Writing is hard, especially publicly. Writing about yourself and your ideas is an exercise in deciding how much of your thoughts you are ready to share with others. To write publicly is to be vulnerable to people who are outside your circle and to random strangers who may come across your work and read it. This is not easy, especially in this modern era, as the internet is written in ink. When everyone is opinionated and divided, it's not easy to share your opinions without the fear of backlash or hate. It can also prove to be dispiriting and exasperating when you are accused of being biased or hypocritical.

Once, I read a wonderful post by Vlad Savov which gave me a really good way to think about writing. Since then, I have learnt that, writing whatever is on my mind, however opinionated, is an inherent and necessary part of making my writing unique and special. I will try to summarise the article by paraphrasing Vlad's main points in my own words.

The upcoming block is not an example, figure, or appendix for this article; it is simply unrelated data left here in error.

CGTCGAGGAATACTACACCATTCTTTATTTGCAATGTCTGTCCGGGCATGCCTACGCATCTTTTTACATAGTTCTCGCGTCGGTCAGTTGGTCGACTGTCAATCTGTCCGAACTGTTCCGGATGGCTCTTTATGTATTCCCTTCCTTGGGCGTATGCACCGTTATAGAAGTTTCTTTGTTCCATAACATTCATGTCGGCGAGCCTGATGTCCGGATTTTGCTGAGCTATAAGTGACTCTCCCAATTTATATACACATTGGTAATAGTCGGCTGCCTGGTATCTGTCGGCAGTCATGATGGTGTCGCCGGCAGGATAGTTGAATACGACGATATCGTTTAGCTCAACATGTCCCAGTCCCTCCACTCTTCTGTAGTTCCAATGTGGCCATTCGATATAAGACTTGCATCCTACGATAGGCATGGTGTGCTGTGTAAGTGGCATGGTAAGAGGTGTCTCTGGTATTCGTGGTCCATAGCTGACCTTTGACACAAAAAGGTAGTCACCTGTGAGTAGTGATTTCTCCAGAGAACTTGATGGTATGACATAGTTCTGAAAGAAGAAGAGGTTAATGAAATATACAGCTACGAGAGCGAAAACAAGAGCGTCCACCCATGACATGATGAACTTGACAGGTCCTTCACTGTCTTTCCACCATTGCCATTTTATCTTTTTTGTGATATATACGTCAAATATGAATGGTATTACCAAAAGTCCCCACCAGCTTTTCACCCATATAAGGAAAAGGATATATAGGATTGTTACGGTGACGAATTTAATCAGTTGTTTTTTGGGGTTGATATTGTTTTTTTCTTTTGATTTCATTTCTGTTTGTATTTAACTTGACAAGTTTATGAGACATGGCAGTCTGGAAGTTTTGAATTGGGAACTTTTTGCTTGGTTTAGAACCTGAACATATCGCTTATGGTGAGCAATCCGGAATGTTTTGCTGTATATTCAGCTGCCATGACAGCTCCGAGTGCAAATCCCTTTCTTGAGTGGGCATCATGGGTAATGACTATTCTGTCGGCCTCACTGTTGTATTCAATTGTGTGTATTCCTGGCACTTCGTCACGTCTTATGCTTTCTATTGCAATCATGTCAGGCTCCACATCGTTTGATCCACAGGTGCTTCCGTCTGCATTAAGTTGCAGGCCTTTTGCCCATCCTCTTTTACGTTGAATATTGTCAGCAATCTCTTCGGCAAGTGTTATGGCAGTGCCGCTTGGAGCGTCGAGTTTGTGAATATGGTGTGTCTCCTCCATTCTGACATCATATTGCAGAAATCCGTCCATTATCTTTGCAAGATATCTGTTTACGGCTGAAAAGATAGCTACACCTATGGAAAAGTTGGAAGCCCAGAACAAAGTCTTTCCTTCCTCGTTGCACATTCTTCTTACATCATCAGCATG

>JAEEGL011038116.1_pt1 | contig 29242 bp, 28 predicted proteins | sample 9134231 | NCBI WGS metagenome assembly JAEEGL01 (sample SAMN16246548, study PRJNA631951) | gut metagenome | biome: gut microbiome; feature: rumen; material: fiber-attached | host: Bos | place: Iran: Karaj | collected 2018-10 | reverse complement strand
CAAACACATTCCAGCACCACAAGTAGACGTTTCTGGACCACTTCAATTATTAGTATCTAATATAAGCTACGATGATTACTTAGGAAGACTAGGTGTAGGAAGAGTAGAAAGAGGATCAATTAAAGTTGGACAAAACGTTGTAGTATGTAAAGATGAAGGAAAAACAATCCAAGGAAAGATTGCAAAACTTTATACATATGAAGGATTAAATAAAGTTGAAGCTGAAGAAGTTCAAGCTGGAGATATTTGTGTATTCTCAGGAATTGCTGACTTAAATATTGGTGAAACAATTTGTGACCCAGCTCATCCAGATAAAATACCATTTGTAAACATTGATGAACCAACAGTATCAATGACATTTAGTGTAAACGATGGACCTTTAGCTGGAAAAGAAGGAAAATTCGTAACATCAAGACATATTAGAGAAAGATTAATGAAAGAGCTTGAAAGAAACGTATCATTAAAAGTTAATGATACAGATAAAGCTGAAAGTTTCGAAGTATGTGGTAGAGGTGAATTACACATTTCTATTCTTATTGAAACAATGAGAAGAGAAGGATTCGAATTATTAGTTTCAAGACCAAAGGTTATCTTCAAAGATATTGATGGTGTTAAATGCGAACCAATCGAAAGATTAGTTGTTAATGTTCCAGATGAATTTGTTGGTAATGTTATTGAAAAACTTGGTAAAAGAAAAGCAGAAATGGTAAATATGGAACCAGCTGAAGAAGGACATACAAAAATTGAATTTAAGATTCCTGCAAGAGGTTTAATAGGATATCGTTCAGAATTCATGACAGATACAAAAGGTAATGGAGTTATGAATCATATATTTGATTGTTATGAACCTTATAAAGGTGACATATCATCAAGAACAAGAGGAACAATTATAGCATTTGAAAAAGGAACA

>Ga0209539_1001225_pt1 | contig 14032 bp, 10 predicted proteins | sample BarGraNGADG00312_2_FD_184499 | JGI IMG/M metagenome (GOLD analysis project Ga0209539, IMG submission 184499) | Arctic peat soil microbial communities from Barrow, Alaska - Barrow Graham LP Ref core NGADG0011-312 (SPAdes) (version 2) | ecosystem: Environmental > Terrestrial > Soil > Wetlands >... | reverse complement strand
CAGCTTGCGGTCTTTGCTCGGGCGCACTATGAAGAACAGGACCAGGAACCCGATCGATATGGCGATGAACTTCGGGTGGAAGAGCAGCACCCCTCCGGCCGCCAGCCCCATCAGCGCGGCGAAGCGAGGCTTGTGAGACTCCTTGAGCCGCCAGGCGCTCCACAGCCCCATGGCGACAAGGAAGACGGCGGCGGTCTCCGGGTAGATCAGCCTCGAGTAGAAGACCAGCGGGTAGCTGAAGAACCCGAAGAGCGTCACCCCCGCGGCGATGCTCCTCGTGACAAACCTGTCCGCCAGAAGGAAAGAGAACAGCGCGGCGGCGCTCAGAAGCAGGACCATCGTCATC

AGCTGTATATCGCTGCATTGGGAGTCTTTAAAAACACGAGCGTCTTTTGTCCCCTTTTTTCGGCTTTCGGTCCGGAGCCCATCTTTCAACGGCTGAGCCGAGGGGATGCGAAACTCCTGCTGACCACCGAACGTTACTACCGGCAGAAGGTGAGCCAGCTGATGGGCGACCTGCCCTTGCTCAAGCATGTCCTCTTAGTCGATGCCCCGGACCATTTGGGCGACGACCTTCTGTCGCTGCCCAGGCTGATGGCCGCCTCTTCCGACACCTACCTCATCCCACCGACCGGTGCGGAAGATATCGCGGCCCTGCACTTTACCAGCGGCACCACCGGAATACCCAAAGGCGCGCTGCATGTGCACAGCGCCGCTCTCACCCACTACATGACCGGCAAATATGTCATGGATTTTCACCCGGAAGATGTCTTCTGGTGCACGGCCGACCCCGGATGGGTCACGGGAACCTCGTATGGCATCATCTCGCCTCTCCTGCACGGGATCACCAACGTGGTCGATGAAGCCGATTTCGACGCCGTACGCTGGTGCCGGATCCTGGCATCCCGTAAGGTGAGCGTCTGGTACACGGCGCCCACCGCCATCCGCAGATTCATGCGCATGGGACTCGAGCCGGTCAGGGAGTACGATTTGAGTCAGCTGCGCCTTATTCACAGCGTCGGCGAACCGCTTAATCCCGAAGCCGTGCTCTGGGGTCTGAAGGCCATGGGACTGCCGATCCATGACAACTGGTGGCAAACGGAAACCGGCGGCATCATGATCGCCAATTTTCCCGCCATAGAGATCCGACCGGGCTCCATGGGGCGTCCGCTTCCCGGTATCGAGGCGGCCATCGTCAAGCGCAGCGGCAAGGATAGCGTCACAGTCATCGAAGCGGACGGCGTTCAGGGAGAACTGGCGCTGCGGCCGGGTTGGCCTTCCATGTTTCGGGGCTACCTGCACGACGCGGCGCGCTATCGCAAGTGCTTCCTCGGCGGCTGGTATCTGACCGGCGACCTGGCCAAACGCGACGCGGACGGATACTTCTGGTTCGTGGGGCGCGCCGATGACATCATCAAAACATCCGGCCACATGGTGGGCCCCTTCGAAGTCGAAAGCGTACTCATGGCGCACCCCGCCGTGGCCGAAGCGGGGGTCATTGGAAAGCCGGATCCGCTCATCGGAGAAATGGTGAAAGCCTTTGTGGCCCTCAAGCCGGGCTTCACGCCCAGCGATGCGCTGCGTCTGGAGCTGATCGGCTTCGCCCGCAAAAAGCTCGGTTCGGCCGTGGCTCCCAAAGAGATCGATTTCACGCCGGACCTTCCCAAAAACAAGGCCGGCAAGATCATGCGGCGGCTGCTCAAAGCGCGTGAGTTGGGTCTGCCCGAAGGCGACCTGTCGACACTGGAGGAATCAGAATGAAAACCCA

Giving each thought a decontextualised blank slate and only asserting the bare facts about something is neither engaging nor particularly useful. Only by applying a writer's preferences and biased opinions, to any writing, can it be of any use or interest to the readers. To be perfectly impartial would negate the value of having a human being write at all. Subjectivity and personal touch is an inherent and necessary part of making commentary insightful and interesting.

Sharing what I like or dislike, what my opinion is, complaining or celebrating is all part of making my writing as personal as it can be. I know that I will not be perfect, no one is. I know that I will not be unbiased because opinions are inherently biased. When you start reading my work, you will understand the values that are important to me, and you can calibrate what you interpret from my reading based on that.

And that epiphany is what led me to create this blog and few more projects, and start writing again.

Here I go again